Teachers are appointed if they meet the qualifications set by the academic authority. Under circumstances where there is shortage of teaching staff, the teachers are given a period of 5 years to be trained to meet the minimum qualification requirements.

Teachers are required to be punctual in attending school, complete curriculum within the specified period, hold parent-teacher meetings to track progress of the child, assess the learning ability of each child, and give additional instructions, if necessary, to children requiring more attention. To meet the pupil-teacher ratio, teachers can only teach in one school without taking up any non-education related work excluding disaster relief, election or census related duties. Teachers cannot hold private tuitions. Teacher vacancies in government schools cannot exceed 10% of the sanctioned strength.

School norms and standards:

No school, other than government schools, shall be established or function without meeting certain norms and standards. Infrastructure requirements mandate at least one classroom for every teacher and a shared office-cum-storage room space. Other facilities include separate toilets for boys and girls, safe drinking water, kitchen where mid-day meals are cooked, playground and arrangements to secure the school. Every school is required to have a library containing books including storybooks, newspapers and magazines related to all subject matter. Teaching learning equipment and sports equipment shall be provided to each class as required. Teachers are required to follow minimum working/instruction hours per week and academic year.

Pupil-Teacher ratio:

Classes 1-5 should have a pupil-teacher ratio according to a schedule prescribed by the act. For example, a ratio of 30:1 is prescribed up to class strength of 120. Beyond that a ratio up to 40:1 is allowed. Higher classes from 6-8 require one teacher for every 35 students, so that there is at least one teacher each for Science and Math, Social Studies and languages. If any of these classes 6-8 have more than 100 children, there should be a head teacher and part-time instructors for art, physical and work education. The schools should adhere to the prescribed pupil-teacher ratio within six months of the act coming into effect.

School management committee:

Every government, aided and specified category school such as a Kendriya Vidyalaya will appoint a school management committee, which is mainly responsible for preparing the school development plan and monitoring the working of the school and its utilization of funds obtained from the government. Atleast three-fourths of the committee must include parents and guardians of children attending the school. The rest may comprise elected representatives from the local authority. A proportional representation must include those from disadvantaged groups and weaker sections of the community. At least 50% of the committee must comprise women.

Protection of right of children:

The National or the State Commission for Protection of Child Rights is responsible for examining the safeguards for rights under the act and recommending measures for effective implementation. It is also responsible for inquiring into complaints relating to child’s rights to free and compulsory education. Regardless of these commissions, any person having any grievance relating to the right of a child may make a written complaint to the local authority and the local authority shall judge within three months. The decision of the local authority can be appealed to the State Commission.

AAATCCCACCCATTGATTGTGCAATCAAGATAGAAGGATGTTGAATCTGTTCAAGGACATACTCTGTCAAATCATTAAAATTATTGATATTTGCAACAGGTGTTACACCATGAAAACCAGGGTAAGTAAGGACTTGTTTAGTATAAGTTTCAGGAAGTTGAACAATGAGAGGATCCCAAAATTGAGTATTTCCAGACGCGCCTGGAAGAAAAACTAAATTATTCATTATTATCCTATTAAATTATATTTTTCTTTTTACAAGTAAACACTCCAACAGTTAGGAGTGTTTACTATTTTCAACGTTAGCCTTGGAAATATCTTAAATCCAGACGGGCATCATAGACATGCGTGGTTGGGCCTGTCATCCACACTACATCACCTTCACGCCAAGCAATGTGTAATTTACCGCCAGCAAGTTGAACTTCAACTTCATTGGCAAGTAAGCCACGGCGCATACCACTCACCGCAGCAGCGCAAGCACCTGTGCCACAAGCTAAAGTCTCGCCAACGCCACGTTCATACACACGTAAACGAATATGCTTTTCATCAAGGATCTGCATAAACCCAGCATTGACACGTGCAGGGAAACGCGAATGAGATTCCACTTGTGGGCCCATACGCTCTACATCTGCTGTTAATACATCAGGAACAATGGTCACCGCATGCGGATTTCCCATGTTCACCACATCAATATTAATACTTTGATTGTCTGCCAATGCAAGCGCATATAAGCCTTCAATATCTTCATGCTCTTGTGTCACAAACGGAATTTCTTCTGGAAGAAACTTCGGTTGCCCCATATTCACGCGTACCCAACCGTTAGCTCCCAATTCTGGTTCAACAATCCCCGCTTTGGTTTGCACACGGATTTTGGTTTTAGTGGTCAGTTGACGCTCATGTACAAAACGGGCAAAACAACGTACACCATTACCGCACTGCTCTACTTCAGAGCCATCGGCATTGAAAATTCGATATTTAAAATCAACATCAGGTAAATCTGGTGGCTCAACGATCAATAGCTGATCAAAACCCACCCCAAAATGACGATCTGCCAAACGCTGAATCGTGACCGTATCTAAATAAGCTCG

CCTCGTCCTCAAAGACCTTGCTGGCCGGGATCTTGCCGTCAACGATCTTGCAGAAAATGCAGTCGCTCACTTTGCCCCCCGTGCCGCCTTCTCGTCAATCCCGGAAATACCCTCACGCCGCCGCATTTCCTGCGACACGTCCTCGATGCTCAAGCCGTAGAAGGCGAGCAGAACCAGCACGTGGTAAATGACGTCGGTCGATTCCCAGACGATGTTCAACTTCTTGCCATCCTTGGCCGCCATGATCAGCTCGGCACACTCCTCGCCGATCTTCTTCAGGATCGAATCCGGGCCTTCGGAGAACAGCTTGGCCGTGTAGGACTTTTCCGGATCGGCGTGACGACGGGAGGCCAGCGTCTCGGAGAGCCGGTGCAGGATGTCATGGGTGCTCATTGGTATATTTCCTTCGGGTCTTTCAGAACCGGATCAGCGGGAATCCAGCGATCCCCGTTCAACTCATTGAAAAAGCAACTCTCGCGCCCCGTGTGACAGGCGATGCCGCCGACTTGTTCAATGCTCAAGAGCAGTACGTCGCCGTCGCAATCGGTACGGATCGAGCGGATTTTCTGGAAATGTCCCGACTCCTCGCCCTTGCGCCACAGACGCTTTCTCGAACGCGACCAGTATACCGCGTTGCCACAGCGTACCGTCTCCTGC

A national advisory council constituted by the central government will advise the central government in effective implementation of the act. The committee will comprise a maximum of 15 members, all of whom are expected to be knowledgeable and experienced with elementary education and child development. Similarly, a state advisory council constituted by each state government will be responsible for advising the state government.

Concluding Remarks:

As written, the act allows only certain schools to fall under its jurisdiction and being classified as neighborhood schools. With only 25% reservation for children from disadvantaged groups, Dr. Anil Sadgopal asks why the principle of free education and neighborhood school does not apply to the remaining 75% children. He believes most private and government run elite schools will continue to collect capitation fees and screen students during admission. Mr. Ramamurthy believes that with all the bureaucracies involved, there is large room for misuse of the huge amount of government funding and says this will be the end of government schools in rural areas.

You can learn more on these and Mr. Ramamurthy’s opinion about RTE in the next edition of this newsletter.

Sources:

http://www.indg.in/primary-education/policiesandschemes/free%20and%20compulsory.pdf

http://www.unicef.org/media/media_53230.html

www.educationforallinindia.com/CSS2.pdf

http://sikshana.blogspot.com/